Sure, every team spends a lot of time and maybe even more money, but because the basic premise of the exercise is to project how college football players will fare in the professional version of the sport, the NFL Draft really is a high-stakes guessing game. This year, there's another variable making it even more of one.
The 2011 NFL Draft will be the first one during the 19-year era of free agency to be conducted without a collective bargaining agreement. That means there has been no free agency period, which means teams have had no contact with their own players whose contracts have expired, nor have teams been able to sign other free agents to address their own needs in the weeks leading up to the draft. For teams in this draft, "need" has taken on a different meaning.
As Director of Football Operations Kevin Colbert put it, "We are going to draft for our team as we know it today. Obviously we can't talk about the CBA and anything along those lines, but we do know what our team is as of today, and that is how we are going to approach this draft. Anything else would be unrealistic."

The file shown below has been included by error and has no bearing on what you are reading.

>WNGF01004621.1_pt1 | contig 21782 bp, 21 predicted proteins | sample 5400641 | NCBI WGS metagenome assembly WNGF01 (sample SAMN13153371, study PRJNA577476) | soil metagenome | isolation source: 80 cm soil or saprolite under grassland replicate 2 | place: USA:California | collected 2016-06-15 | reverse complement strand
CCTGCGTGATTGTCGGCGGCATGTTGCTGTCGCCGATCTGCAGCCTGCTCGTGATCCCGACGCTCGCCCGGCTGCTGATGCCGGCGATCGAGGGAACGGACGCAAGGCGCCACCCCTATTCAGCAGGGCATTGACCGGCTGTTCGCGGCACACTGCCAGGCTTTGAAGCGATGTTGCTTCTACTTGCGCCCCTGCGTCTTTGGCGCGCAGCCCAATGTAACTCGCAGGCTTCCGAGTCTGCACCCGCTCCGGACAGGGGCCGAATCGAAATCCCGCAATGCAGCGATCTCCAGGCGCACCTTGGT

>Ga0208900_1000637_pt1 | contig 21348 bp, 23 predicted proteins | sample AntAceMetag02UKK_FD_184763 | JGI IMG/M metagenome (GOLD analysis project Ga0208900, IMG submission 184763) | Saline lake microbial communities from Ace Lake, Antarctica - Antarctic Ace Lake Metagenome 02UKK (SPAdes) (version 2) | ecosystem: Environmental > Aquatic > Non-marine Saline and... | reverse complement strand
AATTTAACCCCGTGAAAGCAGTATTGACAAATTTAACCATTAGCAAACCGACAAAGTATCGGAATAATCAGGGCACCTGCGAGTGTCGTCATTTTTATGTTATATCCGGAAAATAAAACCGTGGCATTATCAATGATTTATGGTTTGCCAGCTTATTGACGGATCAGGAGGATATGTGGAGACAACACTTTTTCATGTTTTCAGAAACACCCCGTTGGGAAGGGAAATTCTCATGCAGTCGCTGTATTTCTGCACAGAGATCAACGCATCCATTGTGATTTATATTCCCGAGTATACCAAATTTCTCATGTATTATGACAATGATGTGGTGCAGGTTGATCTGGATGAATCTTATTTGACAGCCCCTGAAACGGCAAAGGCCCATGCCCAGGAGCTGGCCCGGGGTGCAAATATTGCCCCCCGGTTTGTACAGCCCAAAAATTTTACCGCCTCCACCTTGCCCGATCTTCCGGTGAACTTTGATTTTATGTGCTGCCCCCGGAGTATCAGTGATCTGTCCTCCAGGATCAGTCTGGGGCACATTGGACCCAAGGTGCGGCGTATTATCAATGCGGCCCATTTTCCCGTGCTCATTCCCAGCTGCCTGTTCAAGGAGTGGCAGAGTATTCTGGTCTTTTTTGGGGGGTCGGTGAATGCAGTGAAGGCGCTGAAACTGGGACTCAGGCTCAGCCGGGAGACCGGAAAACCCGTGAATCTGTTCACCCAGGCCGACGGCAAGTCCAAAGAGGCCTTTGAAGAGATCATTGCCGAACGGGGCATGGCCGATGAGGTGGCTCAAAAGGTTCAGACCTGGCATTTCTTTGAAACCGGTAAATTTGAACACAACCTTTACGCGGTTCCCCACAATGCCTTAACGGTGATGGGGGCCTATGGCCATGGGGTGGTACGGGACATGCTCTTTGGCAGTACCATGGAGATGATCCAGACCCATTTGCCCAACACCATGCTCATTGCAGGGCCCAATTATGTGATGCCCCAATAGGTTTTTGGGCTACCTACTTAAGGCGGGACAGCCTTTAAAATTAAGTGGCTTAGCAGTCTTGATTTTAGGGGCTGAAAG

And so if Steelers fans go into this weekend worried about how their favorite team stacks up, say, at cornerback, other teams have similar areas of concern for similar reasons. All of this combines to cast even more intrigue over the weekend. The issue every team always faces with each of its picks in every draft – need vs. picking the best player available – could become even more of a dilemma this time.
"We used to do mock drafts trying to think about what this team is going to do or this team is going to do, and it really doesn't matter," said Colbert. "We just put ourselves in that situation and ask ourselves what we are going to do. So we can't be concerned about what everyone else is going to do, because it really won't influence us. If it gets to the point where we get involved with another team because of a trade, then it's different, but what they are going to pick, we can't concern ourselves with."
As to how the Steelers are going to pick, Colbert never is one to reveal much of anything even under normal operating conditions.
"As I said, we are going to pick based on our team as it currently stands, and I don't know how it currently stands because there are different possibilities that exist," said Colbert. "When the lockout began, this is our team as we know it, and we are going to draft accordingly.
"We always balance the talent vs. the need and if it's close, if two or more players are close, we will always take the player of need. But what we don't do is to reach for a specific position. That's where the biggest mistakes have been made and I think will continue to be made."